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Housing fears as millions of working families 'stretched to breaking point'

Published 09/08/2016

Three million working families could be just one pay cheque away from losing their home, a Shelter and YouGov study found.
Three million working families could be just one pay cheque away from losing their home, a Shelter and YouGov study found.

Cash-strapped working families in England are so "stretched to breaking point" that one in three could not afford to pay their rent or mortgage for more than a month if they lost their job, according to new figures.

The high cost of housing added to having little or no personal savings to fall back on, and means that three million working families could be just one pay cheque away from losing their home, the Shelter and YouGov study found.

The figures come from a July 2016 poll of 8,381 adults which included 1,581 working families with children. They were asked how long, if at all, did they think they could afford to pay their rent or mortgage from their savings if they lost their job and could not find work?

This nightmarish prospect would leave 37% of families unable to cover their housing costs for more than one month, while 23% of working families said they would be unable to pay their housing costs at all.

Some 48% of families named the cost of housing as the biggest drain on their budget.

Shelter chief executive Campbell Robb said: "These figures are a stark reminder that sky-high housing costs are leaving millions of working families stretched to breaking point, and barely scraping by from one pay cheque to the next.

"Any one of us could hit a bump along life's road, and at Shelter we speak to parents every day who, after losing their job or seeing their hours cut, are terrified of losing the roof over their children's heads too.

"In these uncertain times, the new Government has a real chance to show working families they're on their side, by protecting and improving our welfare safety net. It's vital that if life does takes a turn for the worse, there's enough support available for families so that they don't go hurtling towards homelessness."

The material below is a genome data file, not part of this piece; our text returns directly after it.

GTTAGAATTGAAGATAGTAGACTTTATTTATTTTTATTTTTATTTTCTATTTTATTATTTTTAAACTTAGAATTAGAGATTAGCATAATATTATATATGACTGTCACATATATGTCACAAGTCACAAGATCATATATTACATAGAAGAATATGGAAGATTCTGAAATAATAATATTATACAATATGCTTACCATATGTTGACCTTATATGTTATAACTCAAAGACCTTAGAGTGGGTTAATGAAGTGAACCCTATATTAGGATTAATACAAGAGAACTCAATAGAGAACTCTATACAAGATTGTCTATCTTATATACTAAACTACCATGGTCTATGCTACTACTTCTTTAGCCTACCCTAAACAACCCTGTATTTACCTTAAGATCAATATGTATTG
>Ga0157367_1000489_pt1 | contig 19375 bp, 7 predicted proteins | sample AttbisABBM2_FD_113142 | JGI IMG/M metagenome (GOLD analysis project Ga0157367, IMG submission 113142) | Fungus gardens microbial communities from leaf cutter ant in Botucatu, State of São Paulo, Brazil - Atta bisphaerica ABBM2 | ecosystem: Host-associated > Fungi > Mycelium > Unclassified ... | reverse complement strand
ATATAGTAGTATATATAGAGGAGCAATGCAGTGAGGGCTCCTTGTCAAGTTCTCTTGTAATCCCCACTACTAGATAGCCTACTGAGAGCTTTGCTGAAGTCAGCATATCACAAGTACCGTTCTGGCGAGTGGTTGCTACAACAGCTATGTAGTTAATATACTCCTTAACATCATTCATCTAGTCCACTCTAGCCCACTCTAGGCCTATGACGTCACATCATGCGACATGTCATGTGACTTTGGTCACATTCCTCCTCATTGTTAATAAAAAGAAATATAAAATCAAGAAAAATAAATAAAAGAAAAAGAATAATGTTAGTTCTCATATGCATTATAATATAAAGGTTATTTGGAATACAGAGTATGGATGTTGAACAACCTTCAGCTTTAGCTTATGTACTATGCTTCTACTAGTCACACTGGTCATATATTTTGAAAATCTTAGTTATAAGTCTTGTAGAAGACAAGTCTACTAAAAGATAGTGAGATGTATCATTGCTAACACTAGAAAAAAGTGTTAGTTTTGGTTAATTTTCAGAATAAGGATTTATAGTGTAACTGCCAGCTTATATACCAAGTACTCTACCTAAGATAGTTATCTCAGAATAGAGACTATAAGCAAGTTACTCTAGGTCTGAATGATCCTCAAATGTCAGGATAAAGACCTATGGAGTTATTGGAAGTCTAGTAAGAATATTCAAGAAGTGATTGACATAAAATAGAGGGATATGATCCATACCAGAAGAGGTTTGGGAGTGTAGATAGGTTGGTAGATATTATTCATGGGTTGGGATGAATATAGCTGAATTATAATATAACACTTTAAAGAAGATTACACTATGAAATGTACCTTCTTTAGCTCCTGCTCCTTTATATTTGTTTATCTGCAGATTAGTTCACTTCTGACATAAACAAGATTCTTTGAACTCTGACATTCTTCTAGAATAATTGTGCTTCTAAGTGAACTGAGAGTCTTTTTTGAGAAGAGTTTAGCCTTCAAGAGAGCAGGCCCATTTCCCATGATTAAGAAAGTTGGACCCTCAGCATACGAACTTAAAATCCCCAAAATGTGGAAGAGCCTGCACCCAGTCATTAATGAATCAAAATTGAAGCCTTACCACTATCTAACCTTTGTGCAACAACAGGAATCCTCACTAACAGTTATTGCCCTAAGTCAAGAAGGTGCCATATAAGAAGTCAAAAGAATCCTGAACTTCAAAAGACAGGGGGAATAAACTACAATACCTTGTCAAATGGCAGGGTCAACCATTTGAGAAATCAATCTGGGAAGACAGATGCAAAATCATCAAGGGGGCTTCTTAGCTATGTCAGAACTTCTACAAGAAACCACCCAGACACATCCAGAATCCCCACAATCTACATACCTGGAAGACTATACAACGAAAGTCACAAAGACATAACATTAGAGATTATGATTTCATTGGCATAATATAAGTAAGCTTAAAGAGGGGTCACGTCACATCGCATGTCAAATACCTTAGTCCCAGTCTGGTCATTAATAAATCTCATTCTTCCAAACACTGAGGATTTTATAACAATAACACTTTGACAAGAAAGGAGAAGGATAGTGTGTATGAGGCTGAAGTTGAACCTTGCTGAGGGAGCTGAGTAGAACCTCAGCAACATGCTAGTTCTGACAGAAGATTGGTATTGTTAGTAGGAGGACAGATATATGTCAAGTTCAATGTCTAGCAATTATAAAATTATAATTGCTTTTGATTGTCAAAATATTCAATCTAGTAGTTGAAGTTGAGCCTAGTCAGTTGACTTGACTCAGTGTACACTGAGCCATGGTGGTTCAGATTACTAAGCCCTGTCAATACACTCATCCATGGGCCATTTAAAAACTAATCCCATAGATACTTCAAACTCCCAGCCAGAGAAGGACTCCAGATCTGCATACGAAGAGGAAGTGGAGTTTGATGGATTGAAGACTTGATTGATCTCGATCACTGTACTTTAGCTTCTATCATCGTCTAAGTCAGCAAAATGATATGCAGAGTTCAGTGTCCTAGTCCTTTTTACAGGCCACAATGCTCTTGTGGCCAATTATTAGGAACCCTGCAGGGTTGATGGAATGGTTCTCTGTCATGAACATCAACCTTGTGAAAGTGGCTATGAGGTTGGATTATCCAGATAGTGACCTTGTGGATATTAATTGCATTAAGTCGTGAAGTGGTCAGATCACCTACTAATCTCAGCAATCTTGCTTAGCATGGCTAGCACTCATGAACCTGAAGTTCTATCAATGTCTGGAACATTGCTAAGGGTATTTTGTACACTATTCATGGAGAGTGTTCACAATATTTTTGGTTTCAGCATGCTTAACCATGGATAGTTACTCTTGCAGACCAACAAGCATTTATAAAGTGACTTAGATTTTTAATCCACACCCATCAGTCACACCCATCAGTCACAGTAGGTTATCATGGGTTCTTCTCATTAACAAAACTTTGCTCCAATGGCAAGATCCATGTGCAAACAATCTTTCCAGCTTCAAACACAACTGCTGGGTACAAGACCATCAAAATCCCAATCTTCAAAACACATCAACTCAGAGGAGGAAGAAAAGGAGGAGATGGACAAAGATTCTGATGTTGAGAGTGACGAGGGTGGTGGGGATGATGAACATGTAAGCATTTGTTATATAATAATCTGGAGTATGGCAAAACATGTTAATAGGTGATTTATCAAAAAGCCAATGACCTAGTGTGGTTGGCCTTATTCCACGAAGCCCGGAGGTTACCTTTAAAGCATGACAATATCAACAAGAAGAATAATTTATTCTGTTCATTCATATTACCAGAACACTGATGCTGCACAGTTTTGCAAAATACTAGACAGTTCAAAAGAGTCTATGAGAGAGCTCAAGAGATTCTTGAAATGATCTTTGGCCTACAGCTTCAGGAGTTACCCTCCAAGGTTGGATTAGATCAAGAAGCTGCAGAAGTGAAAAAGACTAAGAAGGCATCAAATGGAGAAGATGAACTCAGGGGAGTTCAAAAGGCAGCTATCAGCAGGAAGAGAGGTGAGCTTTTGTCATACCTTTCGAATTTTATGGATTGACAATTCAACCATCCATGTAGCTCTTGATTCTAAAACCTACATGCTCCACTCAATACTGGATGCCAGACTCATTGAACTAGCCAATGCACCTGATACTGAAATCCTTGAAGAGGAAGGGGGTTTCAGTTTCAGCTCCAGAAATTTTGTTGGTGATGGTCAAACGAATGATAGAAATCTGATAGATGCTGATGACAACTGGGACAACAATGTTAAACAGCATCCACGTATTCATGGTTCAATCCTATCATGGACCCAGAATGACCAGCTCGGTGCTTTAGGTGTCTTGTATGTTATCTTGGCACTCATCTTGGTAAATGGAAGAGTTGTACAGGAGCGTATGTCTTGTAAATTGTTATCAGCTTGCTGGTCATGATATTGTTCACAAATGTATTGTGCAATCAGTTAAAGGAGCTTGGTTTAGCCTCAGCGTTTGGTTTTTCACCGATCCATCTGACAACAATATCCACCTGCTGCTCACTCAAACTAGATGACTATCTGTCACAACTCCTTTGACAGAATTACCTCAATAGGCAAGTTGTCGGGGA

A single mother of two children, named only as Lou, told researchers that although she is working full-time as a complex needs carer, and has moved into a small flat, she still finds keeping up with the rent every month a struggle.

She said: "I'm working hard, but it still makes me feel like a failure. I recently changed jobs and hit a rough patch when I thought I wouldn't be able to pay the rent. An employer had given me some work and didn't tell me that my hours wouldn't be guaranteed, I lost a chunk of my income all of a sudden, and very nearly lost my home. It was really scary.

"There's never a cushion. You'd think if you were working you'd be able to save a little bit every month, but it's just not a possibility when just paying for the basics is so expensive."

A Government spokesman said: " We are introducing the National Living Wage, increasing the personal tax allowance and giving the next generation choice and flexibility in their savings, including the Help to Save scheme for people on low incomes.

"We are continuing to spend around £90 billion a year on working age benefits to ensure a strong safety net for the most vulnerable.

"And for those who do fall on difficult times, there are strong protections in place to guard against the threat of homelessness, and ensure we don't return to the bad old days when homelessness in England was nearly double what it is today."

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